McMaster signs charter to combat racism and foster Black inclusion
McMaster President David Farrar joined the leaders from nearly 50 Canadian universities and colleges in signing a historic charter committing to redressing anti-Black racism, and to fostering Black inclusion in higher education across the country. (Photo by Georgia Kirkos)
McMaster President David Farrar joined the leaders from nearly 50 Canadian universities and colleges in signing a historic charter committing to redressing anti-Black racism, and to fostering Black inclusion in higher education across the country.
The Scarborough Charter on Anti-Black Racism and Black Inclusion in Canadian Higher Education: Principles, Actions and Accountability identifies key barriers to inclusion, recommends concrete actions that will address systemic racism and includes accountability measures for institutions.
“I’m delighted to be signing the Scarborough Charter on behalf of McMaster,” Farrar says.
“McMaster’s priorities for recruiting and supporting Black scholars and students are fully aligned with the priorities recommended in the charter.”
Farrar notes the leadership, advocacy and many contributions of the African and Caribbean Faculty Association of McMaster, “whose advocacy has shaped our progress in supporting Black scholarship.”
Signatories to the charter pledge will be guided by four overarching principles:
- Black flourishing: Enabling potential and removing barriers to equity, inclusion and social justice.
- Inclusive Excellence: The recognition that equitable inclusion is critical to excellence in education.
- Mutuality: Acknowledging and fostering equitable, positive relationships that benefit institutions and communities.
- Accountability: Delivering on commitments to take courageous action and to continually improve, moving beyond mere representation to take responsibility for supporting robust, transformative inclusion.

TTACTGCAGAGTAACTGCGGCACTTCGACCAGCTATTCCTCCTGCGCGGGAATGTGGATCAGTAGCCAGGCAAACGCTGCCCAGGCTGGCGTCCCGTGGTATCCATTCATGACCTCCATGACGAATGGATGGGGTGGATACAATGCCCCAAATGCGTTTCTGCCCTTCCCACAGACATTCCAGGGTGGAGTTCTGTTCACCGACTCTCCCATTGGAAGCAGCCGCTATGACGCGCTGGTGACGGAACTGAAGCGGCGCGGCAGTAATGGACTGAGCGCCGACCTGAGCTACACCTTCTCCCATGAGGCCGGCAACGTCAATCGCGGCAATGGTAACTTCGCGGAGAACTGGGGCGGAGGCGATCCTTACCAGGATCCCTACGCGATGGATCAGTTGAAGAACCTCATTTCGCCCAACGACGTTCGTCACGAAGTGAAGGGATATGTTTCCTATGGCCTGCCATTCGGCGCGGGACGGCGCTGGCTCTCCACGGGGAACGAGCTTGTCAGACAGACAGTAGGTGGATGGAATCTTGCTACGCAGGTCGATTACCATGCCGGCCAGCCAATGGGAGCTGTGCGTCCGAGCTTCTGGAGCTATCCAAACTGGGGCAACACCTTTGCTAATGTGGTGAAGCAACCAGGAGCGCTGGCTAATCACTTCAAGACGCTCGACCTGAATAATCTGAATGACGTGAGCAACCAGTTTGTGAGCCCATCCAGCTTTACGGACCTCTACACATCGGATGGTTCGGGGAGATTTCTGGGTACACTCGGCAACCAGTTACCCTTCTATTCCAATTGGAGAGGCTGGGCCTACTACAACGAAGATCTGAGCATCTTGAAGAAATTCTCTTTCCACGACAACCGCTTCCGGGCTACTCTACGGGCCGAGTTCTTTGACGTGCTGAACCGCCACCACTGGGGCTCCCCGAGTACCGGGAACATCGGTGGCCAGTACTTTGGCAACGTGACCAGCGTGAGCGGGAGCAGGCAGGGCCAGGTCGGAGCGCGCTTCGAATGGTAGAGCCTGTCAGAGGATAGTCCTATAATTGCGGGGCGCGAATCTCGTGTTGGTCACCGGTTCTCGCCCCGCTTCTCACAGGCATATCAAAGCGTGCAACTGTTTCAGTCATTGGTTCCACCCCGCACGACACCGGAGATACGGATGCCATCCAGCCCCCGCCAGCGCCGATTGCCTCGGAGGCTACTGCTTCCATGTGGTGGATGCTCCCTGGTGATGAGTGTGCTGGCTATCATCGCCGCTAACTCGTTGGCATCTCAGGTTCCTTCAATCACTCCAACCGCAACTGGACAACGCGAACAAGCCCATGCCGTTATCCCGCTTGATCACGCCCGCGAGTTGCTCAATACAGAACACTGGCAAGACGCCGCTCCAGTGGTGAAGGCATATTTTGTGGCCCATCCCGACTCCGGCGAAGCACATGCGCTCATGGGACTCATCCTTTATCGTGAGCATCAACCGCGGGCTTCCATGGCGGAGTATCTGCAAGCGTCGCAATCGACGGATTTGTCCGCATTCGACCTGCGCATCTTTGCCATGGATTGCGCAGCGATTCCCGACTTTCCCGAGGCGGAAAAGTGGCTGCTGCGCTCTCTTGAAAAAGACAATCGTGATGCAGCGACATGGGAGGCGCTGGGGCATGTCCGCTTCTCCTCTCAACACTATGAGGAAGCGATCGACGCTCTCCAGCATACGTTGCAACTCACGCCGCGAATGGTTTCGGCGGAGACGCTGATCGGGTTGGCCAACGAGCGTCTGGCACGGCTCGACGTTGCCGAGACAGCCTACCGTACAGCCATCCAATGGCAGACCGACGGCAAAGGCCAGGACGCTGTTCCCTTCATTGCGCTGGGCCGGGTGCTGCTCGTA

The charter was launched at a virtual signing event Thursday that featured a panel discussion and statements from Black academics and scholars who spoke of their experiences, as well as the need for action to make higher education more accessible and inclusive.
“[The charter] offers at once an acknowledgment of how much academic excellence has historically been lost through exclusion and silencing, and a reclaiming of presence of belonging grounded in purposeful centring of the experiences, contributions and aspirations of people of African descent in higher education in Canada,” said Adelle Blackett, McGill University professor and renowned international law expert who led the drafting of the Scarborough Charter.
The agreement is precise, detailed and comprehensive enough to allow partners to build their own action plans while respecting institutional and regional diversity, Blackett said.
The Scarborough Charter, created over months of collaboration, feedback from students, faculty, staff, senior leadership, and community organizations and leaders, follows through on a promise Canadian postsecondary leaders made in 2020, “to move from rhetoric to meaningful action in addressing anti-Black racism and to promote Black inclusion,” said Wisdom Tettey, University of Toronto Vice-President and Principal of U of T Scarborough.
“The work is just beginning.”